Was That a Real Hologram on CNN?

Jessica Yellin was in Chicago while talking to anchor Wolf Blitzer in the CNN studio in what was pitched as a hologram. Almost.

A live hologram-like presentation of reporter Jessica Yellin was used in election coverage on CNN. Yellin was in Chicago covering the Obama campaign, and CNN anchor Wolf Blitzer was back in the studio.

Yellin describes her 'hologram' experience:

"There are thirty-five high-definition cameras ringing me, in a ring around me, I'm in the center, and they shoot my body in different angles and I'm told that transmits what looks like an entire body image back to New York. I'm told that these cameras 'talk' to the cameras in New York so they know to move when the cameras in New York move...

The CNN special effect is not a hologram. A true hologram is a technique that gathers laser light scattered from an object, and then presents it in a way that appears truly three-dimensional.

Even though this is not a true hologram, the technique does show a three-dimensional simulacrum of a person. As such, it reminds me very strongly of the telestereo, a long-distance 3D display described by sf great Edmund Hamilton in his 1928 classic Crashing Suns. Note that the image of the person is depicted as standing on a disk - that's just the way CNN did it (see the CNN hologram video)!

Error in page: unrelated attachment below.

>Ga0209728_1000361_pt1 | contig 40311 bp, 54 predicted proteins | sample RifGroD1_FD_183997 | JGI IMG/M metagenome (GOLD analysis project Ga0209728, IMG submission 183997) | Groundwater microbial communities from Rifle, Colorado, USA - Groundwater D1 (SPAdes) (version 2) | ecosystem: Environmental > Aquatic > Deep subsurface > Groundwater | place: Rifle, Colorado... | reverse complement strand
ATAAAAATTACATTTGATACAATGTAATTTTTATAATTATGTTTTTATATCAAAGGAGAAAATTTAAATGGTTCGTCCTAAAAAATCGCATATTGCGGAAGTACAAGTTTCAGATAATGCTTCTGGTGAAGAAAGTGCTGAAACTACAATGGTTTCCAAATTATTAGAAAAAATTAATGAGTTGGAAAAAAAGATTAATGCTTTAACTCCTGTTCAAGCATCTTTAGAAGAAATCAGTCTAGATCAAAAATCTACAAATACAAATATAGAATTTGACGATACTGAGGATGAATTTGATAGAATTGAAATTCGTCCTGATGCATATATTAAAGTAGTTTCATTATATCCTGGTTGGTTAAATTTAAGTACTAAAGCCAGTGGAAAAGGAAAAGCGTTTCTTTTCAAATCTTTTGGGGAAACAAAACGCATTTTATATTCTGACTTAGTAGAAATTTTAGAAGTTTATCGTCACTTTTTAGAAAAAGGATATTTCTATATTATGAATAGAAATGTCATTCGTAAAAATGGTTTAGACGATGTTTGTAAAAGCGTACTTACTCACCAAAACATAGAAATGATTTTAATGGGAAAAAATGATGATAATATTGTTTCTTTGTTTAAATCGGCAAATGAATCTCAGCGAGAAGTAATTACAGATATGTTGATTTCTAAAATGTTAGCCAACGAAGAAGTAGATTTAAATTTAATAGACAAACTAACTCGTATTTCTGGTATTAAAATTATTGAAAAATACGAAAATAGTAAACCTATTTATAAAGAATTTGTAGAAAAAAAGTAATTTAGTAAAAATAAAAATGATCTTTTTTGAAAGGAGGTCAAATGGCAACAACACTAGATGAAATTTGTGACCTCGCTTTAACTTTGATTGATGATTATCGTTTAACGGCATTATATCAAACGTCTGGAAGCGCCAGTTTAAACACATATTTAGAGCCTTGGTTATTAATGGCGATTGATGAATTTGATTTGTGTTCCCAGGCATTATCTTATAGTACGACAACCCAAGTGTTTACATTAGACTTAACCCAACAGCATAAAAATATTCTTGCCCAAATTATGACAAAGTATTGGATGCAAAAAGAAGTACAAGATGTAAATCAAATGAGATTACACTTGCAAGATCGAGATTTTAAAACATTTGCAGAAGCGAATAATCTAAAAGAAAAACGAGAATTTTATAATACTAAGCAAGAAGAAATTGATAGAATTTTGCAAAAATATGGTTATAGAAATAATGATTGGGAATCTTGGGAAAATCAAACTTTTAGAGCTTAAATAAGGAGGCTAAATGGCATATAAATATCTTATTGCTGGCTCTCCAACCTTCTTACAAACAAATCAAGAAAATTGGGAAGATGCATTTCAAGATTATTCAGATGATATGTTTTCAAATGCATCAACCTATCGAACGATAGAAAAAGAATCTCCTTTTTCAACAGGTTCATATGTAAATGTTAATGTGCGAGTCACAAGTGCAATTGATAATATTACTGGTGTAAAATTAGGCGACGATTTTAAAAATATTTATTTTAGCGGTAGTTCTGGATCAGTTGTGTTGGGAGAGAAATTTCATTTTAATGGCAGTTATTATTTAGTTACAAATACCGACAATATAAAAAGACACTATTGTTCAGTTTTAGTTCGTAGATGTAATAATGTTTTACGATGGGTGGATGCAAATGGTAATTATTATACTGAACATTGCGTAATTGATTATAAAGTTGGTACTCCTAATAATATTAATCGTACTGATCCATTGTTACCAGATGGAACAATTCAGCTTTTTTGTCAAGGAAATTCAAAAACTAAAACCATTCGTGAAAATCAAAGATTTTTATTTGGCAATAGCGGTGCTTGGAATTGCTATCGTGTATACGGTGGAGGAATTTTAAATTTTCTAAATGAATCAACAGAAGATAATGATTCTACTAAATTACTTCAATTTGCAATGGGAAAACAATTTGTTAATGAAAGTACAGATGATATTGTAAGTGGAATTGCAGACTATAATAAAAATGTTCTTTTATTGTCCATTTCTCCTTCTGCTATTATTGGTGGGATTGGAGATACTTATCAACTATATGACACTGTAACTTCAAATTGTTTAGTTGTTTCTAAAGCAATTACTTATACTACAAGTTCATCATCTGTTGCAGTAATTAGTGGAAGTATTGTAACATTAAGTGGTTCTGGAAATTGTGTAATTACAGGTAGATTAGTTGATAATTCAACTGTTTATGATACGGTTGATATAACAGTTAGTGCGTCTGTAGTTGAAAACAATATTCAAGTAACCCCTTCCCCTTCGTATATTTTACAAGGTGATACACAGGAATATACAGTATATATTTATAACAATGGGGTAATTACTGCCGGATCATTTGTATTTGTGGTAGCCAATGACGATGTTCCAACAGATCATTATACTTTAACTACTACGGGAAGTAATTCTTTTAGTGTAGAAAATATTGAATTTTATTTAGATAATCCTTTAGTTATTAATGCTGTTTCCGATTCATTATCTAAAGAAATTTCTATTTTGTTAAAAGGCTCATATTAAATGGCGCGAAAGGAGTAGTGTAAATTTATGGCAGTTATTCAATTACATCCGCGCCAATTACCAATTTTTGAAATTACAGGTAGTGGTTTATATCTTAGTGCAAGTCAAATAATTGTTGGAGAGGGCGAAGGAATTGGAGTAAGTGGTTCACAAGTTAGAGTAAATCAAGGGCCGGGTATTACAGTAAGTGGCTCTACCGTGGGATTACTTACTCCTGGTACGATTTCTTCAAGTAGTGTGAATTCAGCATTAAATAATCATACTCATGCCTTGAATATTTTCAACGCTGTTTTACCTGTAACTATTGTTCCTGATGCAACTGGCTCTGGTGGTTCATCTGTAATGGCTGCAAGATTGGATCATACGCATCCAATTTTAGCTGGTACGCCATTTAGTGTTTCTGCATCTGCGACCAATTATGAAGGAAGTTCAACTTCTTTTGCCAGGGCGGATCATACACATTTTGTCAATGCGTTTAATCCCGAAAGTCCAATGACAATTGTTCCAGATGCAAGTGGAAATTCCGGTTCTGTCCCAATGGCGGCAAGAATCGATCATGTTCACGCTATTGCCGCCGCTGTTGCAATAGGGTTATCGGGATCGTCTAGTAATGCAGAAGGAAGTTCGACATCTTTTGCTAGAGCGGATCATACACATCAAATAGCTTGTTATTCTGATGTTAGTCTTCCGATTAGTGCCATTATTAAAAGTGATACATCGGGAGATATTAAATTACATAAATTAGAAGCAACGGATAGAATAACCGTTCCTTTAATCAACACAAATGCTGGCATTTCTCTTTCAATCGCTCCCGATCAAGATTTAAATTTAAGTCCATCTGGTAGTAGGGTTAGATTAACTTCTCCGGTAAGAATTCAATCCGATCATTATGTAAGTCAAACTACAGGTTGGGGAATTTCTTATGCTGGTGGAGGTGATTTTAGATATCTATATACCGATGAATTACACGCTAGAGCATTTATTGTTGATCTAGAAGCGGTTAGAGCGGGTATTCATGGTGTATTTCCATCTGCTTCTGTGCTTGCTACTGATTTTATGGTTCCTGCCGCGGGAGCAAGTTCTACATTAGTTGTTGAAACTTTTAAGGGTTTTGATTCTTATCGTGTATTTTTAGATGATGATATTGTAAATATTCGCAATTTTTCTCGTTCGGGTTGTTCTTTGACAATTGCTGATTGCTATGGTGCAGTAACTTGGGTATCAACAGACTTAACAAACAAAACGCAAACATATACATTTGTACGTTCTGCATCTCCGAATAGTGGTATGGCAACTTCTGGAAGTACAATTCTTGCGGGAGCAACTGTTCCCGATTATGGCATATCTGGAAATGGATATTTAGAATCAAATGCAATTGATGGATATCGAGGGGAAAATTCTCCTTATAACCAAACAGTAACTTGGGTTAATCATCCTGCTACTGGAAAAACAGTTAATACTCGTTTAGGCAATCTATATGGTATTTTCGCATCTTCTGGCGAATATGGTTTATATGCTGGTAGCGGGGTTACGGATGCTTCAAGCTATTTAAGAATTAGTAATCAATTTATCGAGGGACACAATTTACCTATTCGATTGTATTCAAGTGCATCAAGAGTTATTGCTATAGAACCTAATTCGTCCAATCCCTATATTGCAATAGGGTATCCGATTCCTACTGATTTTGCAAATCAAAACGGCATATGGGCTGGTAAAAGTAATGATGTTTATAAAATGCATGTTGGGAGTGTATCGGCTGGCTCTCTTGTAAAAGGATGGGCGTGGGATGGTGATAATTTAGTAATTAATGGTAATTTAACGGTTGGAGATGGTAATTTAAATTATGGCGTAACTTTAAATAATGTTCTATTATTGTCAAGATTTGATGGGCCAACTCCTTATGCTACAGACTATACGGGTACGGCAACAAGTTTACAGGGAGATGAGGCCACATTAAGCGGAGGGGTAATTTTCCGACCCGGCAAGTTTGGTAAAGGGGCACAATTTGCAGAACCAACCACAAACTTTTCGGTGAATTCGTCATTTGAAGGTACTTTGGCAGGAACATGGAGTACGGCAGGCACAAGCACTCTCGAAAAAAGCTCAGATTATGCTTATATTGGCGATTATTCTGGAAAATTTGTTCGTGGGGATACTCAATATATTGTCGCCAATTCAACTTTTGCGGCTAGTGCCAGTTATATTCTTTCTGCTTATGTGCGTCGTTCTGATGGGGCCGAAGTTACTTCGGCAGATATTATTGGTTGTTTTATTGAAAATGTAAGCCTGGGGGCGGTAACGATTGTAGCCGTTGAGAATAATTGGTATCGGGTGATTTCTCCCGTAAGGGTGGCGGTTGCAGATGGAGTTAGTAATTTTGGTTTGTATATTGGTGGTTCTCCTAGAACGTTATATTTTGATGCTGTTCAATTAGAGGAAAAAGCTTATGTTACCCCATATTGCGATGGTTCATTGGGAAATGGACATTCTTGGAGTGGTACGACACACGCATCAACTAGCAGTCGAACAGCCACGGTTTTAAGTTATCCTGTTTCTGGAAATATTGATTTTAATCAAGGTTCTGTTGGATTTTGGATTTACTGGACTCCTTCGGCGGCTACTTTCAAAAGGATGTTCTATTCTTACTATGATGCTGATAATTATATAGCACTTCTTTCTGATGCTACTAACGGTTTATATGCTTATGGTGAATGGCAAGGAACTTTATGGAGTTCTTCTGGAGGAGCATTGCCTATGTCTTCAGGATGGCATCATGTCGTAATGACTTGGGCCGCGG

"The telestereo," I said to Hal Kur. "Take the controls." As he did so I stepped over to the telestereo's glass disk, inset in the room's floor, and touched a switch beside it. Instantly there appeared standing upon the disk, the image of a man in the blue and white robe of the Supreme Council, a lifesize and moving and stereoscopically perfect image, flashed across the void of space to my apparatus by means of etheric vibrations. (Read more about Edmund Hamilton's telestereo)

This use of technology reminded many viewers of the 3D presentation of Princess Leia in Star Wars. "Help me, Wolf. You're my only hope!' (Apologies to George Lucas.)

(This Science Fiction in the News story used with permission of Technovelgy.com)

Bill Christensen catalogues the inventions, technology and ideas of science fiction writers at his website, Technovelgy. He is a contributor to Live Science.